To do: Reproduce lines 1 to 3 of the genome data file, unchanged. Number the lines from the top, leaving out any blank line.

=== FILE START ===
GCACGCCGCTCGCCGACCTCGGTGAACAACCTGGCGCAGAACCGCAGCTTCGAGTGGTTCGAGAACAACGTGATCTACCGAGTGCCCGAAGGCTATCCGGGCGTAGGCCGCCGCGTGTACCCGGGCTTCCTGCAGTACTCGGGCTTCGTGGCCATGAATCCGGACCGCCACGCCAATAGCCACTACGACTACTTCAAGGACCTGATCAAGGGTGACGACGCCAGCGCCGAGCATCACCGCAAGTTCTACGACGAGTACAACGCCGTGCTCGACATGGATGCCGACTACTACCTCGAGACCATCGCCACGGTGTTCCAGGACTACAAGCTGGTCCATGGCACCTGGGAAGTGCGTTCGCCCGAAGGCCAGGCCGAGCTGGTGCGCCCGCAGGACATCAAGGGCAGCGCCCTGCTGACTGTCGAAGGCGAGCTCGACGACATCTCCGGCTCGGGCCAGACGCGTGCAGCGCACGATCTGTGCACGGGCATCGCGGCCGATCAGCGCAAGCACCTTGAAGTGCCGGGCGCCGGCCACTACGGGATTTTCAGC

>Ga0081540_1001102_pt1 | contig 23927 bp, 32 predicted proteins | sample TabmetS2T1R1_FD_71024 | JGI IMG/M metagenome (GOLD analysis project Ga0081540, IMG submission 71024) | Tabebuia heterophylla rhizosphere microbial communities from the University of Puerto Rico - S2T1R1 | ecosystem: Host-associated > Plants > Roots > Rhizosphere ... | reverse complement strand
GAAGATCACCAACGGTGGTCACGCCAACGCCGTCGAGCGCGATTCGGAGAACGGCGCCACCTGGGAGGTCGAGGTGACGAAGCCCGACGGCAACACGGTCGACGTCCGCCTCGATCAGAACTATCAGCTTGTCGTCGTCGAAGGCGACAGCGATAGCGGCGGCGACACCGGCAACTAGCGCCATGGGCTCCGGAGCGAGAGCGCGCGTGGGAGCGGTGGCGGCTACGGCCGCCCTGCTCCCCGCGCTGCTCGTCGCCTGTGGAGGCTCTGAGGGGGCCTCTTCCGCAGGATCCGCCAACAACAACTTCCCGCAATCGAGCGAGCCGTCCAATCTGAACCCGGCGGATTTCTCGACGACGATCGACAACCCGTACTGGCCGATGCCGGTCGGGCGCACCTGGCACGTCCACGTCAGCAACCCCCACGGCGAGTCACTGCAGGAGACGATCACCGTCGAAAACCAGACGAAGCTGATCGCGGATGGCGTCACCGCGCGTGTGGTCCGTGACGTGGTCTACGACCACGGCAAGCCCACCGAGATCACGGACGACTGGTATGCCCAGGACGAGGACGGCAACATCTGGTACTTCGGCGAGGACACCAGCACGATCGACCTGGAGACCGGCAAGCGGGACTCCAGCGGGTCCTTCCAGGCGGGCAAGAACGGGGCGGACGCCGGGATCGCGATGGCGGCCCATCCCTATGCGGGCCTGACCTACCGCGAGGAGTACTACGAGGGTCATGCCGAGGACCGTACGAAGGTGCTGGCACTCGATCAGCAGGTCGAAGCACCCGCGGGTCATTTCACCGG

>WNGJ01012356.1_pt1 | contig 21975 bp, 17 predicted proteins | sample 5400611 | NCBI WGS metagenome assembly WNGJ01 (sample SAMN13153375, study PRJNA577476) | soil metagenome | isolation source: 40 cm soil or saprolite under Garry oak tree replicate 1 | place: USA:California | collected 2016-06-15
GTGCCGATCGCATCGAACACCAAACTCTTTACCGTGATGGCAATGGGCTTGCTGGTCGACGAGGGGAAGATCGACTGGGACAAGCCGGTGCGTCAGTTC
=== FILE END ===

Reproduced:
GCACGCCGCTCGCCGACCTCGGTGAACAACCTGGCGCAGAACCGCAGCTTCGAGTGGTTCGAGAACAACGTGATCTACCGAGTGCCCGAAGGCTATCCGGGCGTAGGCCGCCGCGTGTACCCGGGCTTCCTGCAGTACTCGGGCTTCGTGGCCATGAATCCGGACCGCCACGCCAATAGCCACTACGACTACTTCAAGGACCTGATCAAGGGTGACGACGCCAGCGCCGAGCATCACCGCAAGTTCTACGACGAGTACAACGCCGTGCTCGACATGGATGCCGACTACTACCTCGAGACCATCGCCACGGTGTTCCAGGACTACAAGCTGGTCCATGGCACCTGGGAAGTGCGTTCGCCCGAAGGCCAGGCCGAGCTGGTGCGCCCGCAGGACATCAAGGGCAGCGCCCTGCTGACTGTCGAAGGCGAGCTCGACGACATCTCCGGCTCGGGCCAGACGCGTGCAGCGCACGATCTGTGCACGGGCATCGCGGCCGATCAGCGCAAGCACCTTGAAGTGCCGGGCGCCGGCCACTACGGGATTTTCAGC

>Ga0081540_1001102_pt1 | contig 23927 bp, 32 predicted proteins | sample TabmetS2T1R1_FD_71024 | JGI IMG/M metagenome (GOLD analysis project Ga0081540, IMG submission 71024) | Tabebuia heterophylla rhizosphere microbial communities from the University of Puerto Rico - S2T1R1 | ecosystem: Host-associated > Plants > Roots > Rhizosphere ... | reverse complement strand
GAAGATCACCAACGGTGGTCACGCCAACGCCGTCGAGCGCGATTCGGAGAACGGCGCCACCTGGGAGGTCGAGGTGACGAAGCCCGACGGCAACACGGTCGACGTCCGCCTCGATCAGAACTATCAGCTTGTCGTCGTCGAAGGCGACAGCGATAGCGGCGGCGACACCGGCAACTAGCGCCATGGGCTCCGGAGCGAGAGCGCGCGTGGGAGCGGTGGCGGCTACGGCCGCCCTGCTCCCCGCGCTGCTCGTCGCCTGTGGAGGCTCTGAGGGGGCCTCTTCCGCAGGATCCGCCAACAACAACTTCCCGCAATCGAGCGAGCCGTCCAATCTGAACCCGGCGGATTTCTCGACGACGATCGACAACCCGTACTGGCCGATGCCGGTCGGGCGCACCTGGCACGTCCACGTCAGCAACCCCCACGGCGAGTCACTGCAGGAGACGATCACCGTCGAAAACCAGACGAAGCTGATCGCGGATGGCGTCACCGCGCGTGTGGTCCGTGACGTGGTCTACGACCACGGCAAGCCCACCGAGATCACGGACGACTGGTATGCCCAGGACGAGGACGGCAACATCTGGTACTTCGGCGAGGACACCAGCACGATCGACCTGGAGACCGGCAAGCGGGACTCCAGCGGGTCCTTCCAGGCGGGCAAGAACGGGGCGGACGCCGGGATCGCGATGGCGGCCCATCCCTATGCGGGCCTGACCTACCGCGAGGAGTACTACGAGGGTCATGCCGAGGACCGTACGAAGGTGCTGGCACTCGATCAGCAGGTCGAAGCACCCGCGGGTCATTTCACCGG